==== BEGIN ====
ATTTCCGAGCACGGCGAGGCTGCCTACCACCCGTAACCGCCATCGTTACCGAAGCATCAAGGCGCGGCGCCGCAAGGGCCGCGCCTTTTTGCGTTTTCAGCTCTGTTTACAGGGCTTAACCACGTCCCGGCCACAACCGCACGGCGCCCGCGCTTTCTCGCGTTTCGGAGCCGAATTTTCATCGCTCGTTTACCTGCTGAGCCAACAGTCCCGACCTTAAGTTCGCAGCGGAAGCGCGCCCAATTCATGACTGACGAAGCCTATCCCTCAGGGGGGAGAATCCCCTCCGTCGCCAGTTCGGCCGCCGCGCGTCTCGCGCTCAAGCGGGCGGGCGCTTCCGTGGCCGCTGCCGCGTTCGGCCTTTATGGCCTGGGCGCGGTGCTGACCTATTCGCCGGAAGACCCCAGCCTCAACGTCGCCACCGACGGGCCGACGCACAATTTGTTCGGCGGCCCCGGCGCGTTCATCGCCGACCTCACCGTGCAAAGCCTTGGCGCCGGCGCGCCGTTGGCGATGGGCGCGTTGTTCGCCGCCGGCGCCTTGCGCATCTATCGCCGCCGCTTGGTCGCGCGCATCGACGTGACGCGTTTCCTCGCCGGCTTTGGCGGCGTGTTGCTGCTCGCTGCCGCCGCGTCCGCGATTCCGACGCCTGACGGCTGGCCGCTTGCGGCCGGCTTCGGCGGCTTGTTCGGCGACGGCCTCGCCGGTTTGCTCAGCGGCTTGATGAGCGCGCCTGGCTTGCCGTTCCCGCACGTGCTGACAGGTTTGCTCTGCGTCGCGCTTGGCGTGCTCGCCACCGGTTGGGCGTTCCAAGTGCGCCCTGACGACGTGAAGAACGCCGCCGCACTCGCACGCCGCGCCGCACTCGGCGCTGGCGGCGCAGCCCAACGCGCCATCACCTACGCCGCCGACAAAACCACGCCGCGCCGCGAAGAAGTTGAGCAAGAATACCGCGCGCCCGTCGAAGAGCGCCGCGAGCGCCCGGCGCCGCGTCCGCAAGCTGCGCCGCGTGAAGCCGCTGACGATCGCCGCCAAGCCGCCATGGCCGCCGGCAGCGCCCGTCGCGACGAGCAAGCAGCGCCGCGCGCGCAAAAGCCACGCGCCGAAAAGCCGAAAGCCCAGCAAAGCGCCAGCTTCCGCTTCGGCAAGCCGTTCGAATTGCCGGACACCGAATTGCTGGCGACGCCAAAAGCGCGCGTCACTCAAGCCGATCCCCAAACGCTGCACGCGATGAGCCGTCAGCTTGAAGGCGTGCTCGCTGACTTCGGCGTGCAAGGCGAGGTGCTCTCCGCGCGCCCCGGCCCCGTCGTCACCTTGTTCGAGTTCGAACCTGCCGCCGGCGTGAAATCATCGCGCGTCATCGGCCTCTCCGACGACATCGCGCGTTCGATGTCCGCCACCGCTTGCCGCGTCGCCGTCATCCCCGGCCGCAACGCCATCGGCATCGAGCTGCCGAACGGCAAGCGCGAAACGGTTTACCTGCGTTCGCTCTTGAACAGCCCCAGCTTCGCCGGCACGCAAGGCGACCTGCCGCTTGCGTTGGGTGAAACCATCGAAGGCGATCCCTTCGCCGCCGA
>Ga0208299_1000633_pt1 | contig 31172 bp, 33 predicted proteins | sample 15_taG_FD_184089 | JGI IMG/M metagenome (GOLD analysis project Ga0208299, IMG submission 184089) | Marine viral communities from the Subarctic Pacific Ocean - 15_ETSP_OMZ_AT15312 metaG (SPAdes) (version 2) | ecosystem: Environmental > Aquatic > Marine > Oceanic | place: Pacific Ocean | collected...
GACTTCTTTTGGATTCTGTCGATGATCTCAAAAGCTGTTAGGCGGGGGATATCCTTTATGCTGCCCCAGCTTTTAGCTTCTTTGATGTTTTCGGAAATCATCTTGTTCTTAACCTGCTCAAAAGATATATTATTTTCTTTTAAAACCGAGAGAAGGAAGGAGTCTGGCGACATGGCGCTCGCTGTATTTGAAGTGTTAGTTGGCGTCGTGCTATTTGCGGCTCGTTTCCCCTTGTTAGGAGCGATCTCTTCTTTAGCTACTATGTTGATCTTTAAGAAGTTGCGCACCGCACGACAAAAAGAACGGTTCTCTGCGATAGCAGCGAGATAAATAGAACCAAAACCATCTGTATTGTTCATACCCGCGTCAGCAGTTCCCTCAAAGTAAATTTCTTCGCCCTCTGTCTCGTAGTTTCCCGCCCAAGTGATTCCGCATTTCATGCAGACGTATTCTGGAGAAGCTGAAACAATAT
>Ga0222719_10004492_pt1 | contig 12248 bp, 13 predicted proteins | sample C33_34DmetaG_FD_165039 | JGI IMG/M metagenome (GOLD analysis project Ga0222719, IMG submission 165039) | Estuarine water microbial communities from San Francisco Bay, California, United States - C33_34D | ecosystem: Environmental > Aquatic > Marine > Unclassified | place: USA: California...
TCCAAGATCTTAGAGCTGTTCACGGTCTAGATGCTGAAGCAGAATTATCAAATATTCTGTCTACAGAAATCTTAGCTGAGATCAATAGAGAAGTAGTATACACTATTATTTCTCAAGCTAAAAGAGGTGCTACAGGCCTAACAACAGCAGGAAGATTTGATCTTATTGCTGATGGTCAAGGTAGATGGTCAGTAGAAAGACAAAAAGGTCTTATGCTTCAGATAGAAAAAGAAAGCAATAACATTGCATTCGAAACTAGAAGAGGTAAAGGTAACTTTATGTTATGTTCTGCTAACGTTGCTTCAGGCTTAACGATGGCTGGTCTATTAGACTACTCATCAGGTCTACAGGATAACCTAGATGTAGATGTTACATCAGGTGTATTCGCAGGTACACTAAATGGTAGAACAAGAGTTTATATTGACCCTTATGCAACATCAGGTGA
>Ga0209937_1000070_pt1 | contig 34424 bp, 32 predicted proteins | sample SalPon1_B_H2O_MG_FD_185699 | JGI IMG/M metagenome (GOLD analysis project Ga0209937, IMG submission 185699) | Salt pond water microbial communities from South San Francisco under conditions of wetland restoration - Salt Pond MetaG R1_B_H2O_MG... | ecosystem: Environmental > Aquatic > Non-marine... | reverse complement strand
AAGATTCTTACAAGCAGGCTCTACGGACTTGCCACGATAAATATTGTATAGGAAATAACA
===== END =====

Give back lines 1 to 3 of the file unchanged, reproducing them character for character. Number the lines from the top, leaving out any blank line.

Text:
ATTTCCGAGCACGGCGAGGCTGCCTACCACCCGTAACCGCCATCGTTACCGAAGCATCAAGGCGCGGCGCCGCAAGGGCCGCGCCTTTTTGCGTTTTCAGCTCTGTTTACAGGGCTTAACCACGTCCCGGCCACAACCGCACGGCGCCCGCGCTTTCTCGCGTTTCGGAGCCGAATTTTCATCGCTCGTTTACCTGCTGAGCCAACAGTCCCGACCTTAAGTTCGCAGCGGAAGCGCGCCCAATTCATGACTGACGAAGCCTATCCCTCAGGGGGGAGAATCCCCTCCGTCGCCAGTTCGGCCGCCGCGCGTCTCGCGCTCAAGCGGGCGGGCGCTTCCGTGGCCGCTGCCGCGTTCGGCCTTTATGGCCTGGGCGCGGTGCTGACCTATTCGCCGGAAGACCCCAGCCTCAACGTCGCCACCGACGGGCCGACGCACAATTTGTTCGGCGGCCCCGGCGCGTTCATCGCCGACCTCACCGTGCAAAGCCTTGGCGCCGGCGCGCCGTTGGCGATGGGCGCGTTGTTCGCCGCCGGCGCCTTGCGCATCTATCGCCGCCGCTTGGTCGCGCGCATCGACGTGACGCGTTTCCTCGCCGGCTTTGGCGGCGTGTTGCTGCTCGCTGCCGCCGCGTCCGCGATTCCGACGCCTGACGGCTGGCCGCTTGCGGCCGGCTTCGGCGGCTTGTTCGGCGACGGCCTCGCCGGTTTGCTCAGCGGCTTGATGAGCGCGCCTGGCTTGCCGTTCCCGCACGTGCTGACAGGTTTGCTCTGCGTCGCGCTTGGCGTGCTCGCCACCGGTTGGGCGTTCCAAGTGCGCCCTGACGACGTGAAGAACGCCGCCGCACTCGCACGCCGCGCCGCACTCGGCGCTGGCGGCGCAGCCCAACGCGCCATCACCTACGCCGCCGACAAAACCACGCCGCGCCGCGAAGAAGTTGAGCAAGAATACCGCGCGCCCGTCGAAGAGCGCCGCGAGCGCCCGGCGCCGCGTCCGCAAGCTGCGCCGCGTGAAGCCGCTGACGATCGCCGCCAAGCCGCCATGGCCGCCGGCAGCGCCCGTCGCGACGAGCAAGCAGCGCCGCGCGCGCAAAAGCCACGCGCCGAAAAGCCGAAAGCCCAGCAAAGCGCCAGCTTCCGCTTCGGCAAGCCGTTCGAATTGCCGGACACCGAATTGCTGGCGACGCCAAAAGCGCGCGTCACTCAAGCCGATCCCCAAACGCTGCACGCGATGAGCCGTCAGCTTGAAGGCGTGCTCGCTGACTTCGGCGTGCAAGGCGAGGTGCTCTCCGCGCGCCCCGGCCCCGTCGTCACCTTGTTCGAGTTCGAACCTGCCGCCGGCGTGAAATCATCGCGCGTCATCGGCCTCTCCGACGACATCGCGCGTTCGATGTCCGCCACCGCTTGCCGCGTCGCCGTCATCCCCGGCCGCAACGCCATCGGCATCGAGCTGCCGAACGGCAAGCGCGAAACGGTTTACCTGCGTTCGCTCTTGAACAGCCCCAGCTTCGCCGGCACGCAAGGCGACCTGCCGCTTGCGTTGGGTGAAACCATCGAAGGCGATCCCTTCGCCGCCGA
>Ga0208299_1000633_pt1 | contig 31172 bp, 33 predicted proteins | sample 15_taG_FD_184089 | JGI IMG/M metagenome (GOLD analysis project Ga0208299, IMG submission 184089) | Marine viral communities from the Subarctic Pacific Ocean - 15_ETSP_OMZ_AT15312 metaG (SPAdes) (version 2) | ecosystem: Environmental > Aquatic > Marine > Oceanic | place: Pacific Ocean | collected...
GACTTCTTTTGGATTCTGTCGATGATCTCAAAAGCTGTTAGGCGGGGGATATCCTTTATGCTGCCCCAGCTTTTAGCTTCTTTGATGTTTTCGGAAATCATCTTGTTCTTAACCTGCTCAAAAGATATATTATTTTCTTTTAAAACCGAGAGAAGGAAGGAGTCTGGCGACATGGCGCTCGCTGTATTTGAAGTGTTAGTTGGCGTCGTGCTATTTGCGGCTCGTTTCCCCTTGTTAGGAGCGATCTCTTCTTTAGCTACTATGTTGATCTTTAAGAAGTTGCGCACCGCACGACAAAAAGAACGGTTCTCTGCGATAGCAGCGAGATAAATAGAACCAAAACCATCTGTATTGTTCATACCCGCGTCAGCAGTTCCCTCAAAGTAAATTTCTTCGCCCTCTGTCTCGTAGTTTCCCGCCCAAGTGATTCCGCATTTCATGCAGACGTATTCTGGAGAAGCTGAAACAATAT